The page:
experimental

[C++17] Structured Bindings - Convert struct to a tuple (simple reflection)

An interesting piece of code!

[C++17] Structured Bindings - Convert struct to a tuple (simple reflection)

From the article:

Very simple approach to convert any struct (up to N members) to a tuple using C++17 structured bindings and the idea from Boost.DI (http://boost-experimental.github.io/di/cppnow-2016/#/7/11) used to detect type constructor traits.

Range-v3 on MSVC—Eric Mittelette

The Visual C++ Team is delighted to announce that they just published a range-v3 implementation.

Range-v3 on MSVC is Available on GitHub

by Eric Mittelette

From the article:

This contribution comes hot on the heels of our recent work to improve expression SFINAE on our Visual Studio 2015 Update 3 VC++ compiler . This is the first implementation of the Range TS running in MSVC. In “Ranges for the Standard Library, Revision 1” (N4128) Ranges are defined like this: “A range is an object that refers to a sequence of elements, conceptually similar to a pair of iterators. One prime motivation for ranges is to give users a simpler syntax for calling algorithms.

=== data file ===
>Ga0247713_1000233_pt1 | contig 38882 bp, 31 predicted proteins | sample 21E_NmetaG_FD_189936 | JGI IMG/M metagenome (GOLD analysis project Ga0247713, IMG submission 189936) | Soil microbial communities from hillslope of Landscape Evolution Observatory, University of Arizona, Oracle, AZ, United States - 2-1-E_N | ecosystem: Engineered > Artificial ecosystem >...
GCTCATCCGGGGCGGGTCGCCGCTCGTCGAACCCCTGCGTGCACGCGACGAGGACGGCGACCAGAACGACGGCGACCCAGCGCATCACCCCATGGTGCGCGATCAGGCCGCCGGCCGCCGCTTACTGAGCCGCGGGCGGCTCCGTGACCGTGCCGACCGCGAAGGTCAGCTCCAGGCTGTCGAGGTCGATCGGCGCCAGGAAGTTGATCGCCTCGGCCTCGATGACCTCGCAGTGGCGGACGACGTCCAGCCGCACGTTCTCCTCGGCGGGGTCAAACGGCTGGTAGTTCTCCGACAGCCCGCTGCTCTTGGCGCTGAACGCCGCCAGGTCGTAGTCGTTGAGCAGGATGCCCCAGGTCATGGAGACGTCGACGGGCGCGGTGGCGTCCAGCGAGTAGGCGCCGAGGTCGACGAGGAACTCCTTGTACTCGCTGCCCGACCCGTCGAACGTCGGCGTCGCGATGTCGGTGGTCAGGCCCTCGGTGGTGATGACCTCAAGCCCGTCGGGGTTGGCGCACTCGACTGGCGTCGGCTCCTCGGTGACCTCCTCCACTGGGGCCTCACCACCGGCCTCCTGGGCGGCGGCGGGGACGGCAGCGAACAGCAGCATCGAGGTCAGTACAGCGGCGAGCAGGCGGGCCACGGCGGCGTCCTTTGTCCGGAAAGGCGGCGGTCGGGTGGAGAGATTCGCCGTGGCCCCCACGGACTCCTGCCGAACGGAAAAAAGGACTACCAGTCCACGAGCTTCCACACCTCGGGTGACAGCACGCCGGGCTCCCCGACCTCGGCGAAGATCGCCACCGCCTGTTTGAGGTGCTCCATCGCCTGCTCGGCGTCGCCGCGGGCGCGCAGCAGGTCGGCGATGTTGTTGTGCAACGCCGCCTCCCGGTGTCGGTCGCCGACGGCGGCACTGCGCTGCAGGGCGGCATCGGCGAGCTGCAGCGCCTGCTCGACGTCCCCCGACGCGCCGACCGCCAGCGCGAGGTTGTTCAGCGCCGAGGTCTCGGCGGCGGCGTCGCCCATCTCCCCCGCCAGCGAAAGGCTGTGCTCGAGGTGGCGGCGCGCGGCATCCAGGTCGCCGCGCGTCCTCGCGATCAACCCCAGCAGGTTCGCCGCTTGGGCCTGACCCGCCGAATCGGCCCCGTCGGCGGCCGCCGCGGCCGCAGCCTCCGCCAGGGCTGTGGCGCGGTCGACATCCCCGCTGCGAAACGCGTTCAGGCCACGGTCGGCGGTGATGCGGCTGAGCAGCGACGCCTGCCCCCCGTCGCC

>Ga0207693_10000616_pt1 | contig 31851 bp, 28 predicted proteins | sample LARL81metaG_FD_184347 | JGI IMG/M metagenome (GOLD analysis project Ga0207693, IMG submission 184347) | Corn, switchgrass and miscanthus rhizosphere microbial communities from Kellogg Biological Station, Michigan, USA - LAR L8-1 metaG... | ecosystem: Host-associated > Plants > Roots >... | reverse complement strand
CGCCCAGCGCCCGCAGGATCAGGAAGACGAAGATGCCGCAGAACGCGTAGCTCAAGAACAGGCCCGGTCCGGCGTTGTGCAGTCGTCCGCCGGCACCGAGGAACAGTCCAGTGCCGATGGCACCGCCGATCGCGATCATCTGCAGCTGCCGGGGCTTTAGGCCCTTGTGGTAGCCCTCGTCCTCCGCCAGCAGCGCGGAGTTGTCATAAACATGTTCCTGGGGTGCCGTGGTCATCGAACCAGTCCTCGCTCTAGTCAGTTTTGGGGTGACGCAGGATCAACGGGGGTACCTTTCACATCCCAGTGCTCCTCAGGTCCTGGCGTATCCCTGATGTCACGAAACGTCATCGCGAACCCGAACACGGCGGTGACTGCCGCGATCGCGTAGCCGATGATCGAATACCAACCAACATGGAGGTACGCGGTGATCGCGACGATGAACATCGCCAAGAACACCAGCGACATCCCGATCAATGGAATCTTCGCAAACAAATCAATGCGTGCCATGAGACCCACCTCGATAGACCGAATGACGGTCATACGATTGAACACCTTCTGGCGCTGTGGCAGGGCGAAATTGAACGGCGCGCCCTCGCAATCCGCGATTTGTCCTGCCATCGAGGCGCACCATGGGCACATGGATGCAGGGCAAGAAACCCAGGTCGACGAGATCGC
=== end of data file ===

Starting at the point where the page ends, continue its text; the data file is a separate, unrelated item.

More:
CppCon 2015 C++ Atomics: The Sad Story of memory_order_consume—Paul E. McKenney

Have you registered for CppCon 2016 in September? Don’t delay – Registration is open now.

While we wait for this year’s event, we’re featuring videos of some of the 100+ talks from CppCon 2015 for you to enjoy. Here is today’s feature:

C++ Atomics: The Sad Story of memory_order_consume: A Happy Ending At Last?

by Paul E. McKenney

(watch on YouTube) (watch on Channel 9)

Summary of the talk:

One of the big advantages of C++ atomics is that developers can now let the compiler know about the intent behind their multi-threaded synchronization mechanisms. At least they can tell the compiler as long as the synchronization mechanism in question is not RCU. You see, all production compilers promote RCU's memory_order_consume to memory_order_acquire. Although this promotion does ensure correctness, it also ensures the additional overhead of memory-barrier instructions on weakly ordered systems and of needlessly suppressed compiler optimizations on all systems.

All previous attempts to resolve this issue have foundered on either standard-committee reluctance to eviscerate the standard for a special case, compiler-writer reluctance to eviscerate their compilers for a special case, and kernel-developers reluctance to eviscerate their source base for late-to-the-party compiler support.